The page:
“Monkeys Demanding Their Dead”

Mr. Forbes tells a story of a female monkey (the Semnopithecus Entellus) who was shot by a friend of his, and carried to his tent. Forty or fifty of her tribe advanced with menacing gestures, but stood still when the gentleman presented his gun at them. One, however, who appeared to be the chief of the tribe, came forward, chattering and threatening in a furious manner. Nothing short of firing at him seemed likely to drive him away; but at length he approached the tent door with every sign of grief and supplication, as if he were begging for the body. It was given to him, he took it in his arms, carried it away, with actions expressive of affection, to his companions, and with them disappeared. It was not to be wondered at that the sportsman vowed never to shoot another monkey.

— Edmund Fillingham King, Ten Thousand Wonderful Things, 1860

A Chilly Reception

Once exclusive to Europe, the ice hotel jumped to Quebec City in 2000. With 22 beds, this Canadian establishment is smaller than its Swedish cousin, but it does have room for two art galleries, a bar, a movie theater and a chapel. Room service serves cold cuts on ice plates.

Oh Well


“That the automobile has practically reached the limit of its development is suggested by the fact that during the past year no improvements of a radical nature have been introduced.” — Scientific American, Jan. 2, 1909

Ghost Ship

When the Swedish cargo steamer Baychimo became trapped in pack ice in 1931, the crew abandoned her and assumed that she sank in a subsequent blizzard. So they were surprised to hear that a local seal hunter had spotted her 45 miles away. They found the ship and retrieved the most valuable cargo, but still she did not sink. In fact, the Baychimo would be sighted numerous times throughout the next 38 years, most recently in the Beaufort Sea in 1969. For all anyone knows, she’s still up there.

The Rich Are Different

In March 2004, 35-year-old Alice Regina Pike entered a Wal-Mart in Covington, Ga., gathered $1,671.55 in goods, and paid with a $1,000,000 bill.

The clerk called her manager, and Pike was arrested for forgery. She told the sheriff that her husband had given her the bill, but police found two more of them in her purse.



Sorry about the photo. It’s a dog’s head, kept alive in the 1940s by an experimental Soviet device called an autojector, which pumped oxygenated blood through it. Reportedly this kept the head alive for hours — it would cock its ears at sounds and lick its chops when citric acid was smeared on them.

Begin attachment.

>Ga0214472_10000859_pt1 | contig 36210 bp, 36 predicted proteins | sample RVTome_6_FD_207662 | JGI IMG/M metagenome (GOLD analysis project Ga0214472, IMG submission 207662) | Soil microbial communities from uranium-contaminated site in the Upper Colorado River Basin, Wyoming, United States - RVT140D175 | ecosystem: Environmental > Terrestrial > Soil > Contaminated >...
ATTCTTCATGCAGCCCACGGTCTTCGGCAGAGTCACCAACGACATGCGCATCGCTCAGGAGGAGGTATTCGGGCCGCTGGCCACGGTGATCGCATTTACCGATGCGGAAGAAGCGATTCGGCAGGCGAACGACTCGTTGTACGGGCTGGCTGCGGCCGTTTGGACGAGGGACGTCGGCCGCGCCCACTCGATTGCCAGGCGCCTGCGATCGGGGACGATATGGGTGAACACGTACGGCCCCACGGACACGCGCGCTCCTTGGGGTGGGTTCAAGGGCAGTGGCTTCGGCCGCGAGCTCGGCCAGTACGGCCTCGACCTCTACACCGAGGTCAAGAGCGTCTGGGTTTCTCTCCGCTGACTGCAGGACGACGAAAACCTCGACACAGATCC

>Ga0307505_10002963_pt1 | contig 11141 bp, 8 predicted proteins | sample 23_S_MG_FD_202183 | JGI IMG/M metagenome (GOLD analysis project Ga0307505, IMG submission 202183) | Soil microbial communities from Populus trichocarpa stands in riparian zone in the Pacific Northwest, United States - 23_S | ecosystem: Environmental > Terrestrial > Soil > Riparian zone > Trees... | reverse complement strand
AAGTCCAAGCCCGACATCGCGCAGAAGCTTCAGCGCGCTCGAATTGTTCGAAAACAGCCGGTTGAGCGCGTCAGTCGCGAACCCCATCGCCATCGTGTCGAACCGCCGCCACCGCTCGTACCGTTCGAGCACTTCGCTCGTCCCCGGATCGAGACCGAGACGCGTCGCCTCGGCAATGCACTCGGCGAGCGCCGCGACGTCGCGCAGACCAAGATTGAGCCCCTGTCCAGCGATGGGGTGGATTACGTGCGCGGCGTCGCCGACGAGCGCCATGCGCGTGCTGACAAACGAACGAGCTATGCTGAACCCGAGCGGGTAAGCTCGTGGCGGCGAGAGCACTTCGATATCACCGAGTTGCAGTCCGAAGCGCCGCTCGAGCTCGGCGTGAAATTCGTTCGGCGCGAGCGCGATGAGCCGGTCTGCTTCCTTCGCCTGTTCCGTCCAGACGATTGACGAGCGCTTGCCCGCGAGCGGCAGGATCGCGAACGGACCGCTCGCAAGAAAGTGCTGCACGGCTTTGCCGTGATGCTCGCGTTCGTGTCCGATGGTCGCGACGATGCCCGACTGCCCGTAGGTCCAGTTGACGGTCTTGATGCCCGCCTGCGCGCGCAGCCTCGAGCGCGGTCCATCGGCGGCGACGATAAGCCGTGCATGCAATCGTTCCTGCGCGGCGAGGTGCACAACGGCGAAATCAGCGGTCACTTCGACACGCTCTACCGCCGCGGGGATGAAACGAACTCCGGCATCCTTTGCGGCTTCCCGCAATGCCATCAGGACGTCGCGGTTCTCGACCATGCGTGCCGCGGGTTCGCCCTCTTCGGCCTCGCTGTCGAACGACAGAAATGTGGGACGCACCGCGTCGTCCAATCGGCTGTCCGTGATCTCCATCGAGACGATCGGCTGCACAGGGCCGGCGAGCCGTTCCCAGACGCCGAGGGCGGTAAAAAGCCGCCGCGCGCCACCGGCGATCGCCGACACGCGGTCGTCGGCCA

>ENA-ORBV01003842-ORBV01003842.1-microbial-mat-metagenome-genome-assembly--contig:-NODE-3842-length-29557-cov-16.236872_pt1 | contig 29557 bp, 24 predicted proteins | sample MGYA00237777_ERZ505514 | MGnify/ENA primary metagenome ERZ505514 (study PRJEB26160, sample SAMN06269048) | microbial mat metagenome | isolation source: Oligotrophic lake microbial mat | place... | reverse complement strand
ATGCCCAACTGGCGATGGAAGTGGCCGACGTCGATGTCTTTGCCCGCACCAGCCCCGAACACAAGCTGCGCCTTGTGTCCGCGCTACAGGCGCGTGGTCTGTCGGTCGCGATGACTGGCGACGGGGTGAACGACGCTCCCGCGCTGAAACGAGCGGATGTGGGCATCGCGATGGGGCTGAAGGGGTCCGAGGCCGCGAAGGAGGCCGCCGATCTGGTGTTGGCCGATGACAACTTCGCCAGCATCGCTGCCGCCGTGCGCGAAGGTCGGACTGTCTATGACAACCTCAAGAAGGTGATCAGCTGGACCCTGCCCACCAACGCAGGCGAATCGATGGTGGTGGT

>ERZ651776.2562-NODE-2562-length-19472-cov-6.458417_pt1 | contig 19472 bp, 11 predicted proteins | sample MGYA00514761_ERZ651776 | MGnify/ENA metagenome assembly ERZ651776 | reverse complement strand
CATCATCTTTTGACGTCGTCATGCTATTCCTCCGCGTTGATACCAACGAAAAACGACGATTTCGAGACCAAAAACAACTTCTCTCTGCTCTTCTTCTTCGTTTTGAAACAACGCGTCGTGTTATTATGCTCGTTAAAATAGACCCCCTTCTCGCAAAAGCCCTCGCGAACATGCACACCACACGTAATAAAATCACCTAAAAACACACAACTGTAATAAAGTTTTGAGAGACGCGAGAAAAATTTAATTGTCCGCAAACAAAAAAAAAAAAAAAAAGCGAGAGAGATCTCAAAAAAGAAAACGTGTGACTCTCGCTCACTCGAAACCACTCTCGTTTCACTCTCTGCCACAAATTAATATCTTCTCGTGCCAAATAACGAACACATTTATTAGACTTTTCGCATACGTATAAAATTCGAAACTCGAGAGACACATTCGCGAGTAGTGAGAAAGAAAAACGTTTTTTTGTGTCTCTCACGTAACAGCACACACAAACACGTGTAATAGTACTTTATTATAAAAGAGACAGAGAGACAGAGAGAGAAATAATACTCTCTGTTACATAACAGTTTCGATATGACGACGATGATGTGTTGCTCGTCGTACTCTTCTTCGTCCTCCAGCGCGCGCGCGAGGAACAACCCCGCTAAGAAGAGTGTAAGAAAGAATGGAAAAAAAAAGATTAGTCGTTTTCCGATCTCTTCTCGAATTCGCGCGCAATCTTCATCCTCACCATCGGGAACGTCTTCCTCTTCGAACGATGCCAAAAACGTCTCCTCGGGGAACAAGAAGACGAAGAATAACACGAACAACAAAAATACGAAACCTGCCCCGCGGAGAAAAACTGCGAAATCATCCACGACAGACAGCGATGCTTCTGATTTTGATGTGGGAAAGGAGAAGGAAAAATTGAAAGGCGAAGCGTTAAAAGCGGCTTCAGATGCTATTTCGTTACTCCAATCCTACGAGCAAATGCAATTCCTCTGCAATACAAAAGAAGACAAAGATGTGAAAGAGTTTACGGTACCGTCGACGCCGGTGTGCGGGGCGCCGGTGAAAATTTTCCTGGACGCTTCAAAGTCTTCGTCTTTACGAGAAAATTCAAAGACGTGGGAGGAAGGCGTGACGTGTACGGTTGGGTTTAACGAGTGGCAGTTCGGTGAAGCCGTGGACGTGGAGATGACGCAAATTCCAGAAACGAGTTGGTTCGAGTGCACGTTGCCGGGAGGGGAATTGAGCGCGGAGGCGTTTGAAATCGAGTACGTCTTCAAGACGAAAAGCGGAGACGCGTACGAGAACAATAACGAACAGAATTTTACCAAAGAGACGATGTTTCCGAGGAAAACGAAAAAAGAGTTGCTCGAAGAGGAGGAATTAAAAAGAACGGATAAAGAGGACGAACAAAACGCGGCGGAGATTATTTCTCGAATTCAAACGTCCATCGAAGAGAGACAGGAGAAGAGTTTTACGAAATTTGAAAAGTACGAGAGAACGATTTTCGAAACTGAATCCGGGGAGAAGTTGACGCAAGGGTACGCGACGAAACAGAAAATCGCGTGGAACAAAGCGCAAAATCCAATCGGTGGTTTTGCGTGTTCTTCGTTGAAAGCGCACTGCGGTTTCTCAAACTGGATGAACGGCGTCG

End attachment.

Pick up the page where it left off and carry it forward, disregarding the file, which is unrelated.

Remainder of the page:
That ain’t all. If you believe the 1940 film Experiments in the Revival of Organisms, Soviet scientist Sergei S. Bryukhonenko drained the blood from a dog until it reached clinical death, left it in that state for 15 minutes, then connected it to the autojector. In the film, the heart and lungs resume functioning, and 12 hours later the dog is reported to be on its feet, barking and wagging its tail.

Is all this for real? The film’s authenticity is debated — some say it may show re-enactments rather than authentic experiments — but the research itself was well documented, leading eventually to modern heart-lung machines and a posthumous Lenin Prize for Bryukhonenko.

In a Word

v. to cover with excrement

A Pyramid of Palindromes

12 = 1
112 = 121
1112 = 12321
11112 = 1234321
111112 = 123454321
1111112 = 12345654321
11111112 = 1234567654321
111111112 = 123456787654321
1111111112 = 12345678987654321

“A Most Unnatural Bargain”


If you’re selling a house in New York, you must disclose the presence of poltergeists. That’s the finding of the New York Supreme Court in Stambovsky v. Ackley, widely known as the “Ghostbusters case of 1991.”

When Jeffrey Stambovsky offered to buy Helen Ackley’s house in Nyack, he didn’t know it was haunted. Stambovsky tried to back out of the deal, but a trial court dismissed his suit.

When he appealed the case, the new court noted that, since the seller had reported the ghosts in Reader’s Digest, she couldn’t claim that they didn’t exist. “As a matter of law, the house is haunted.”

And, it said, a buyer couldn’t be expected to discover ghosts on his own, because “the most meticulous inspection and search would not reveal the presence of poltergeists at the premises or unearth the property’s ghoulish reputation in the community.”

So Stambovsky got no damages but escaped the contract. Moral: caveat emptor.

King Crab

All right, keep your seats. Bathynomus giganteus is an example of “deep-sea gigantism,” where creatures assume huge sizes in the cold black mud a mile down, perhaps to better regulate body temperature.

It’s related to the woodlouse, if that’s any comfort.